Everything I Know About Managing A Team I Learned From Brooklyn Nine-Nine (Part 2)

Right now, I am in the middle of five weeks of full time managing at my Boring Day Job. This was somehow both totally unexpected (I’ve only been there for nine months! I’ve never managed anyone!) and definitely the obvious solution to our shortstaffing (I was already working twice as many hours as usual! I already do most of the things a manager does! People keep telling me I’m doing a great job and they’re thankful that I’m there and want to support me!).
Full disclosure, I’ve never had a full time job. At one point I was lecturing and tutoring 12 hours a week plus working on my doctorate but that’s not really the same as clocking on for 8.5 hours a day. I’ve never accrued annual leave or had Rostered Days Off, until now. My coping strategy for this extreme increase in responsibility has been spending my free hours binge-watching Brooklyn Nine-Nine for the umpteenth time. But it’s helping!

Lesson #2: Don’t Be The Boss Genie

Although he’s hardly the obvious choice for the job, on Thanksgiving weekend Jake is left in charge of the precinct for what should be a cushy shift. He gleefully takes on the role of Boss Genie, acceding to all of the squad’s requests. But the fun is soon done when they find a package of mysterious white powder and the entire building is placed under a biohazard lockdown. Jake tries to keep morale high by downplaying the situation, while Amy handwrings in the background trying to suggest structure and rules.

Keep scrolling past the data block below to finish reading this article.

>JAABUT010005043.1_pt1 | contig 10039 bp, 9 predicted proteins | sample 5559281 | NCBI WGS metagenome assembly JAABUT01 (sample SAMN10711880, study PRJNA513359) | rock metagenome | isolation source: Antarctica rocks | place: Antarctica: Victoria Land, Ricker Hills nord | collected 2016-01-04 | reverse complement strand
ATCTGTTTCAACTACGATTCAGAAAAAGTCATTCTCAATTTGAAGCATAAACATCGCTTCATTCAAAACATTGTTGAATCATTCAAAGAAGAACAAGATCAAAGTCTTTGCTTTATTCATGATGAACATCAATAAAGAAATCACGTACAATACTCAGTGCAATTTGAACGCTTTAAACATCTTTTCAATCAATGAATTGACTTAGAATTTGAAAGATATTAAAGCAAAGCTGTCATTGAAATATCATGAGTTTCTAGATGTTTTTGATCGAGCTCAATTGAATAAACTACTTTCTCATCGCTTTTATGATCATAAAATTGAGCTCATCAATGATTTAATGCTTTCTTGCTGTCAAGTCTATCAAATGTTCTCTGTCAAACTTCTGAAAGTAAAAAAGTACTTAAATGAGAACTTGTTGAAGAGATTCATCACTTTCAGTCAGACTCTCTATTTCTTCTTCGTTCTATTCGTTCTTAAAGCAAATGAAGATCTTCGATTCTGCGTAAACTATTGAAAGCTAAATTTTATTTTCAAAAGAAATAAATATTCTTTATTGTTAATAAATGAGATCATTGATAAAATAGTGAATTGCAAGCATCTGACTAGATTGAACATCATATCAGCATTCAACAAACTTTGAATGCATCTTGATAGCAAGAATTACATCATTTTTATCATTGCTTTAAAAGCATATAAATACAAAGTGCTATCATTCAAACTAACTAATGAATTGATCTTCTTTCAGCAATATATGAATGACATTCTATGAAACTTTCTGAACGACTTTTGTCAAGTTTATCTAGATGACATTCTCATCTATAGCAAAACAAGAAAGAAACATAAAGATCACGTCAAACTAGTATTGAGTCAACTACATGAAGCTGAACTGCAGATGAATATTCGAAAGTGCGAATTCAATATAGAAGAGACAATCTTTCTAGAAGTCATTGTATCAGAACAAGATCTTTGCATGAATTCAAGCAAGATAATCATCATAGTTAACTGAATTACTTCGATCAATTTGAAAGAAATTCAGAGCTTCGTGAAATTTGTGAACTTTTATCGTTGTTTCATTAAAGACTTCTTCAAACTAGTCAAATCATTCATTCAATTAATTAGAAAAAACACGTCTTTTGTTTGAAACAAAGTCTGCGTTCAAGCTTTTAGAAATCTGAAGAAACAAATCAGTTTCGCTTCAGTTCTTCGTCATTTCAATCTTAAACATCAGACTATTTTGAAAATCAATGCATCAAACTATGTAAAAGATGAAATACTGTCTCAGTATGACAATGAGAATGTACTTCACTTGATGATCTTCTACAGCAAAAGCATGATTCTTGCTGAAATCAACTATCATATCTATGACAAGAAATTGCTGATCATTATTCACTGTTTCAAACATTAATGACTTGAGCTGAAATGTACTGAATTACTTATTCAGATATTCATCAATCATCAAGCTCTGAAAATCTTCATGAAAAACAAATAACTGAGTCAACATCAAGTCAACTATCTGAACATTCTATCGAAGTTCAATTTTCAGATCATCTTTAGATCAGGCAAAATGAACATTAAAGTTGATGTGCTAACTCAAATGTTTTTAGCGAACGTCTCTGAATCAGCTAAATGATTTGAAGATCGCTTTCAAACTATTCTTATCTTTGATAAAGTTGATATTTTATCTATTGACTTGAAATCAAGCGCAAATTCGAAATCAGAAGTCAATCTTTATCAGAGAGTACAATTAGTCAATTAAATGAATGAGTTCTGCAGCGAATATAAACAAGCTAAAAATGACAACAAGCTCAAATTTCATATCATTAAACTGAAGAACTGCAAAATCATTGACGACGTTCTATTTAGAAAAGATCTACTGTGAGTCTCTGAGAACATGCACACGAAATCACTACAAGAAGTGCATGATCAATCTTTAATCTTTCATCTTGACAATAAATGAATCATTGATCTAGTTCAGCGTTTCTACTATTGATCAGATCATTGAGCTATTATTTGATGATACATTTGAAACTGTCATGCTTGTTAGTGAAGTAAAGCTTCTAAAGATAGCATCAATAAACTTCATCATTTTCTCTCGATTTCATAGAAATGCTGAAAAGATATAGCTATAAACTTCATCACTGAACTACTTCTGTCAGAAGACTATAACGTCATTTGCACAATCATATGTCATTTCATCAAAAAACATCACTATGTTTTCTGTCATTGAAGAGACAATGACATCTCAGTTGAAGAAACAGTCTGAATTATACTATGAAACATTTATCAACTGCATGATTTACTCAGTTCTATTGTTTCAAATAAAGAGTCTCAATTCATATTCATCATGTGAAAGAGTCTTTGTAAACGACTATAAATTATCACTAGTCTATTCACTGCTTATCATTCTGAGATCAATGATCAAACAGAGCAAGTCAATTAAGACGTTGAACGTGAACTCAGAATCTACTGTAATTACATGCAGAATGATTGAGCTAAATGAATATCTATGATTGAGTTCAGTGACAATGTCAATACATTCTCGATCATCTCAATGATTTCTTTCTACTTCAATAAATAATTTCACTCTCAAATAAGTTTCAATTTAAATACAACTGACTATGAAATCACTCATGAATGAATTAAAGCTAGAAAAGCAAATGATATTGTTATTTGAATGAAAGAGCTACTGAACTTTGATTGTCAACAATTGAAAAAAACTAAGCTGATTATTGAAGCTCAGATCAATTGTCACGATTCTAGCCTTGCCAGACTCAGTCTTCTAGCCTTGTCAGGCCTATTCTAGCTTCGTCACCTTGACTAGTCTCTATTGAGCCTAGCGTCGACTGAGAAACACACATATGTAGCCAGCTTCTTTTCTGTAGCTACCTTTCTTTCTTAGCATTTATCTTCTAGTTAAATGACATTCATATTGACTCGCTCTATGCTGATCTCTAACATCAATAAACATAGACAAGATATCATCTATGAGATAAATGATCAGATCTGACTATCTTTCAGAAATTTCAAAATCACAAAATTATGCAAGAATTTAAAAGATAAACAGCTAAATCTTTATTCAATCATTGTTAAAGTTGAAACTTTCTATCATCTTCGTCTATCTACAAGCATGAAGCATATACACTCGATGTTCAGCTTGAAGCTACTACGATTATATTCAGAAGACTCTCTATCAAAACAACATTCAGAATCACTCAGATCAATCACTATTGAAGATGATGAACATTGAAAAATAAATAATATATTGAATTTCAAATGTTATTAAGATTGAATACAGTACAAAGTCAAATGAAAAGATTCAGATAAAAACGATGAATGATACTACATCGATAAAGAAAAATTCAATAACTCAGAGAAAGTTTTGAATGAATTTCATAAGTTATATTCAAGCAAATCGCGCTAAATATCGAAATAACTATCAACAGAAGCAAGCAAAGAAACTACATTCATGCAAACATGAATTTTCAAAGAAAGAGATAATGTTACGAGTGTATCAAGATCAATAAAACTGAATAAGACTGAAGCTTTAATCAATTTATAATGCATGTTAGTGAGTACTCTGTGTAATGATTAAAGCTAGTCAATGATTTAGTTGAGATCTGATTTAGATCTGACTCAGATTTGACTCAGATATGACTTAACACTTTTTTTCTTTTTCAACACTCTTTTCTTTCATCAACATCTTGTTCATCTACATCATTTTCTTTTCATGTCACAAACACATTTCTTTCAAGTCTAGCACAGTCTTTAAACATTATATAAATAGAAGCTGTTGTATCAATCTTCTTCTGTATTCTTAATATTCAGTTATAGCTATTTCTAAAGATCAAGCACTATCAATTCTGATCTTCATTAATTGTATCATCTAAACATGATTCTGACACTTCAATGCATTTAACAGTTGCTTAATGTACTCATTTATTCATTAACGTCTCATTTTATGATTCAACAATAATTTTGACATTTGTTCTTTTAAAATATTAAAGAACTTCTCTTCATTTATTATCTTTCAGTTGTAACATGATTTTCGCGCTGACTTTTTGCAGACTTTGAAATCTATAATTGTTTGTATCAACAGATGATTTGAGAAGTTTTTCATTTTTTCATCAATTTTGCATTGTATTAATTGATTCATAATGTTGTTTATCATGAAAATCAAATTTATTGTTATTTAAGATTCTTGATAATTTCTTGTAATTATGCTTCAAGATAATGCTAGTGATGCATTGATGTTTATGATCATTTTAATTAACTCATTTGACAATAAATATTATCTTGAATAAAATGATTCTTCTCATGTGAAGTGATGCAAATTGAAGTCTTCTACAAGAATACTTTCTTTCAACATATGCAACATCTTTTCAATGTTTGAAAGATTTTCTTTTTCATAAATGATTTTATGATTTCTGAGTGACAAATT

Jake Peralta:  I just don’t want people to panic, so I’m asking for your help to keep this thing quiet, so we can have the chillest biohazard lockdown in Brooklyn.

(Brooklyn Nine-Nine, season 2, episode 7, ‘Lockdown’)

But after a rumour spreads that the package might be more than a hoax, the civilians panic, fights break out, and a couch is lit on fire. Jake concedes that Amy might be a better, more capable leader, but she doesn’t let him abdicate responsibility quite so easily:


Amy: You’re still trying to make people happy. Don’t apologise to me. Be a leader and tell me what you need me to do. Tell everyone what you need them to do.

(Brooklyn Nine-Nine, season 2, episode 7, ‘Lockdown’)

I’m still working on this one, truth be told. But I have a tendency to take on responsibility for everything in the workplace, even things that aren’t technically part of my job. This gets more difficult, of course, when you’re a manager and just about everything can be construed as ‘part of your job’. But I’m trying to communicate more with my co-workers about what I want to get done, and what they need to be doing to help. Personally, I work better when I’m not micro-managed and don’t have a boss constantly telling me what I need to get done. But we’re one team member short and everyone’s in a new role, so I have to be sure that certain things will be done correctly and on time.



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